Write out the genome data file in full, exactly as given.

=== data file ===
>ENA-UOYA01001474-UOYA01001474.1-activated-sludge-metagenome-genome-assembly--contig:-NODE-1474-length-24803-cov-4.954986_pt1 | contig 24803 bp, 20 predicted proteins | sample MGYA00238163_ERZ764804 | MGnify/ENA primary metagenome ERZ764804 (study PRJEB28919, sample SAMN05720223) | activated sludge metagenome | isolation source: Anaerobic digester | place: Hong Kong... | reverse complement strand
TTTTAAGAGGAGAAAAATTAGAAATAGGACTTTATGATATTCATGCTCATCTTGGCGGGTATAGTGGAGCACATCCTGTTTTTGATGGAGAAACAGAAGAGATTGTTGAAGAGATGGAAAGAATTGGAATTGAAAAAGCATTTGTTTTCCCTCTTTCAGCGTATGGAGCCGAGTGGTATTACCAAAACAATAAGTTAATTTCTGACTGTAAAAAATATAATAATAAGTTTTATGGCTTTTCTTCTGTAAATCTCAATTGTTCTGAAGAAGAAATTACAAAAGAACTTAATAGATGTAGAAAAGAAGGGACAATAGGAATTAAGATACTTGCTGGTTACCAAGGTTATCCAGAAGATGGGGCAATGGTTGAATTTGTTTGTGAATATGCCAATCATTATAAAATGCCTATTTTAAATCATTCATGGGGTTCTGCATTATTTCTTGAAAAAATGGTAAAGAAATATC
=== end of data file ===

>ENA-UOYA01001474-UOYA01001474.1-activated-sludge-metagenome-genome-assembly--contig:-NODE-1474-length-24803-cov-4.954986_pt1 | contig 24803 bp, 20 predicted proteins | sample MGYA00238163_ERZ764804 | MGnify/ENA primary metagenome ERZ764804 (study PRJEB28919, sample SAMN05720223) | activated sludge metagenome | isolation source: Anaerobic digester | place: Hong Kong... | reverse complement strand
TTTTAAGAGGAGAAAAATTAGAAATAGGACTTTATGATATTCATGCTCATCTTGGCGGGTATAGTGGAGCACATCCTGTTTTTGATGGAGAAACAGAAGAGATTGTTGAAGAGATGGAAAGAATTGGAATTGAAAAAGCATTTGTTTTCCCTCTTTCAGCGTATGGAGCCGAGTGGTATTACCAAAACAATAAGTTAATTTCTGACTGTAAAAAATATAATAATAAGTTTTATGGCTTTTCTTCTGTAAATCTCAATTGTTCTGAAGAAGAAATTACAAAAGAACTTAATAGATGTAGAAAAGAAGGGACAATAGGAATTAAGATACTTGCTGGTTACCAAGGTTATCCAGAAGATGGGGCAATGGTTGAATTTGTTTGTGAATATGCCAATCATTATAAAATGCCTATTTTAAATCATTCATGGGGTTCTGCATTATTTCTTGAAAAAATGGTAAAGAAATATC